Wednesday, March 27, 2013


Walking infrastructure 101 presents here the two basic components required which enable safe, comfortable, expeditious movement in built up areas:  (1) street segments with a sidewalk on at least one side (preferably both); and (2) street connections comprised of roundabouts.
Each of these two treatments, sidewalks and roundabouts, reduce serious injuries compared to locations without these treatments up to 90%.  Or the converse: (1) where there are no sidewalks on street segments walker crash rates increase about 900%; and (2) at any other intersection type, other than a roundabout, walker injury rates typically increase by up to 900%. 
Note purely local residential streets with very light traffic may function well with traffic calming elements as well as roundabouts at intersections with minimal traffic flows.  Finally, there will be cases of sign control of local streets intersection with busier streets, but designs need to be T-intersections and cross-intersections except for roundabouts to be avoided.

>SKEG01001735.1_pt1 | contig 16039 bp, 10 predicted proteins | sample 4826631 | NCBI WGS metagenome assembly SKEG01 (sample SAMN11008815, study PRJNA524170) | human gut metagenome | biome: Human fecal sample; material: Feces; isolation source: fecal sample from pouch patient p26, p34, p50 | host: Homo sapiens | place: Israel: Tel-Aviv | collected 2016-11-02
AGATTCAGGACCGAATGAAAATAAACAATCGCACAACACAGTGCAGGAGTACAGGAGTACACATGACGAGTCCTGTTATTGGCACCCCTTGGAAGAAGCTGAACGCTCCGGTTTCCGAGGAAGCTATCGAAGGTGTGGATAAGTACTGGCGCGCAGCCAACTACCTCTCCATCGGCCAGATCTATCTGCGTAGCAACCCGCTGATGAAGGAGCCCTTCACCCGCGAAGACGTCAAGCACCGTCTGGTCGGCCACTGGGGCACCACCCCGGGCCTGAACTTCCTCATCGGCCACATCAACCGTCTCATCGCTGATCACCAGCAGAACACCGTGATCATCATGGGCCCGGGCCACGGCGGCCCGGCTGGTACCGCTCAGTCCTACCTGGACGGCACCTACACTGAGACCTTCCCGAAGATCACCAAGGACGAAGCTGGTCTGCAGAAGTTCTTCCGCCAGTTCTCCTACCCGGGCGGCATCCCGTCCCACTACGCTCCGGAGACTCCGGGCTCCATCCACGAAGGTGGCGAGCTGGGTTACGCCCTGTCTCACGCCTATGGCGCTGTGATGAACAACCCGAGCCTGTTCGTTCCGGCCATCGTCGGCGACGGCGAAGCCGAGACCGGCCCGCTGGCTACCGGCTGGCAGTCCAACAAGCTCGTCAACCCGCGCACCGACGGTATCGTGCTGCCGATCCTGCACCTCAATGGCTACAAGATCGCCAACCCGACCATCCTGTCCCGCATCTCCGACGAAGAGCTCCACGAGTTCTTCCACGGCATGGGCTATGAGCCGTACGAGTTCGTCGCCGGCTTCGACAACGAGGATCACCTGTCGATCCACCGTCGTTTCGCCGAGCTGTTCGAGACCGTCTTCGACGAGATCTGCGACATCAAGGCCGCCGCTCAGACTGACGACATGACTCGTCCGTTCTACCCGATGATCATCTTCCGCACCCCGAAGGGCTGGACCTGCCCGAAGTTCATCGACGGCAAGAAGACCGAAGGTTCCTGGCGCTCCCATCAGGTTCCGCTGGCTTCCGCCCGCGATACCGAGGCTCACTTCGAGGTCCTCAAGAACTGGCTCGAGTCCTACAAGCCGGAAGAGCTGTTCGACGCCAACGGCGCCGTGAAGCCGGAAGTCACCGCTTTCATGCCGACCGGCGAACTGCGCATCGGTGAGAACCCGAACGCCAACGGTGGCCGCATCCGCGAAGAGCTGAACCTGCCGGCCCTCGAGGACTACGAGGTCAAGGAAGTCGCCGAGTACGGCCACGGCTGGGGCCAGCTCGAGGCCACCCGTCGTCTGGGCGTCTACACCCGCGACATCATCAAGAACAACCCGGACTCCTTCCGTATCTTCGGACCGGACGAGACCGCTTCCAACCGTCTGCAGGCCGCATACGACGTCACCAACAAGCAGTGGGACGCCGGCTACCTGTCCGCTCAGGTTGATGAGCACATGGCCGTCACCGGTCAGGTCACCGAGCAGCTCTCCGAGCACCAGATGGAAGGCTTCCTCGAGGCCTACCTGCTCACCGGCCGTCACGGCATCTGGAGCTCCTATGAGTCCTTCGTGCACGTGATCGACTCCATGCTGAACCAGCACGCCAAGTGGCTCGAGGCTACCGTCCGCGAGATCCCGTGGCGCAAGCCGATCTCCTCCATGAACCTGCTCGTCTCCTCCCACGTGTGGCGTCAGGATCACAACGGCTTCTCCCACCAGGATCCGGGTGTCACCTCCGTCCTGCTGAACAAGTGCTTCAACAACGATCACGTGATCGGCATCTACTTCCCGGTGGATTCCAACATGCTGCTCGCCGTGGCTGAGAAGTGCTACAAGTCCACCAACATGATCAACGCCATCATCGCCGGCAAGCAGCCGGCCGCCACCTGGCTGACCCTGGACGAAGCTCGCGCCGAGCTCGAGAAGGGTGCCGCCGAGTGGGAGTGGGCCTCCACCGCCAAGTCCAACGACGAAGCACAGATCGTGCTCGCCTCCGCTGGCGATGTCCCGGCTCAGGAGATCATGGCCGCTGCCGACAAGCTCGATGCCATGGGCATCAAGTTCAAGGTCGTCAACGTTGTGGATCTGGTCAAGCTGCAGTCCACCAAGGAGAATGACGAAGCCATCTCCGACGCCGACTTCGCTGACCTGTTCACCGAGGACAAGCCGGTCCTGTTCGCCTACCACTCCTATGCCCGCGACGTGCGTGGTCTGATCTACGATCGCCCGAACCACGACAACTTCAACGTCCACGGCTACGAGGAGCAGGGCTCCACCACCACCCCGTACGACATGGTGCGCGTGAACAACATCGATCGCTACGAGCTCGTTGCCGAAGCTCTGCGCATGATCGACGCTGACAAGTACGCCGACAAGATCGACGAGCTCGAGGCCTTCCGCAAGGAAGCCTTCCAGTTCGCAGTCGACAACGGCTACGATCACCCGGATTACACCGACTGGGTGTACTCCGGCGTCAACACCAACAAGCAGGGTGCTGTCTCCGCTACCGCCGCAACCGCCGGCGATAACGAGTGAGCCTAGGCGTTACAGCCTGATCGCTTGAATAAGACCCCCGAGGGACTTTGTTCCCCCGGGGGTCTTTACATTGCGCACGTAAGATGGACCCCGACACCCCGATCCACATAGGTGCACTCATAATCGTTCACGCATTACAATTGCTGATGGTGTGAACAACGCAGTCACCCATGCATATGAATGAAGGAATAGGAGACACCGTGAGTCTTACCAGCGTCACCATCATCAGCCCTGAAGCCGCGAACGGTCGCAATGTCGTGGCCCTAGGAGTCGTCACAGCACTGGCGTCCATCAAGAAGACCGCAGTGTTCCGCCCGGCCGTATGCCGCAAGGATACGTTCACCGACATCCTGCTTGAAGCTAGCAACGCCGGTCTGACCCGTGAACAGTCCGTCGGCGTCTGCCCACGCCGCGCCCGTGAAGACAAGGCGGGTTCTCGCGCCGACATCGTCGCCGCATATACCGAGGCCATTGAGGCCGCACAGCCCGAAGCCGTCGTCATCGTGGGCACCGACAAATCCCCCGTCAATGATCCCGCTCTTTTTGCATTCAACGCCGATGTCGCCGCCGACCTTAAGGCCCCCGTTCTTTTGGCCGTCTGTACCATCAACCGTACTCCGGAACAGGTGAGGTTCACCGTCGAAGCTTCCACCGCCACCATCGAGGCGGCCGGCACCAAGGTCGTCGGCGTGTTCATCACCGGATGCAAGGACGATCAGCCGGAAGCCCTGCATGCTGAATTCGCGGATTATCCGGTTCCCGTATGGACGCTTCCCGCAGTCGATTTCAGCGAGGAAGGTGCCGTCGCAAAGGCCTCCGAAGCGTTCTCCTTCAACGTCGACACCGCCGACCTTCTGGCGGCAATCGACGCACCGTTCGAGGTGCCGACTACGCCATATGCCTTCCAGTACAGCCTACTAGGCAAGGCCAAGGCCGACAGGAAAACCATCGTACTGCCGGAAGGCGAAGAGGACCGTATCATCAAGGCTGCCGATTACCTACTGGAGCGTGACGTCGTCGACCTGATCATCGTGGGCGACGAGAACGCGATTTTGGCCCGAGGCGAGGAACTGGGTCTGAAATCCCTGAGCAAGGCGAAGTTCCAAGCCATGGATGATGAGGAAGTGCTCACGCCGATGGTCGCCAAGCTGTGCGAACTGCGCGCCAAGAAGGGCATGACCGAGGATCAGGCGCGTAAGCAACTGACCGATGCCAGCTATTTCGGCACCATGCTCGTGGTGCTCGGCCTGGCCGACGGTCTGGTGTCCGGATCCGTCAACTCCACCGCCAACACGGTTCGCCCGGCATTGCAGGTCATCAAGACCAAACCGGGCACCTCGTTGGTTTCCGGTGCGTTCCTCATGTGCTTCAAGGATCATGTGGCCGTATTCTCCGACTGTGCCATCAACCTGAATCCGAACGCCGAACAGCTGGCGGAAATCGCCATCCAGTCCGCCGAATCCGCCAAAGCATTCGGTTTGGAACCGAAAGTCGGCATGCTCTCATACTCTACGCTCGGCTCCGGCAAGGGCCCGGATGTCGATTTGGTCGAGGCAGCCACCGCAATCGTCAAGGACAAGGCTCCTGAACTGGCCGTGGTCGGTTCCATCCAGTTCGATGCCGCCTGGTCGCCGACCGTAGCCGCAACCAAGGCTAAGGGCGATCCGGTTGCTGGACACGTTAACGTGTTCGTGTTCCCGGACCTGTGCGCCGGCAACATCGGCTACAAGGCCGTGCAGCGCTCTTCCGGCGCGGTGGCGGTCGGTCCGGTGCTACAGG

Roundabouts serve practically most persons with a handicap (sidewalks accommodate virtually 100% of persons with a handicap).  However, for those persons with a severe visual handicap, in order to be able cross an intersection with a high degree of safety, requires a roundabout with one or more additional treatments:  raised crosswalks/speed tables and depending on the location, additional traffic calming devices.  “Shared space” represents one additional case—generally the safest—for intersection crossing for all users, including those with a severe visual handicap.

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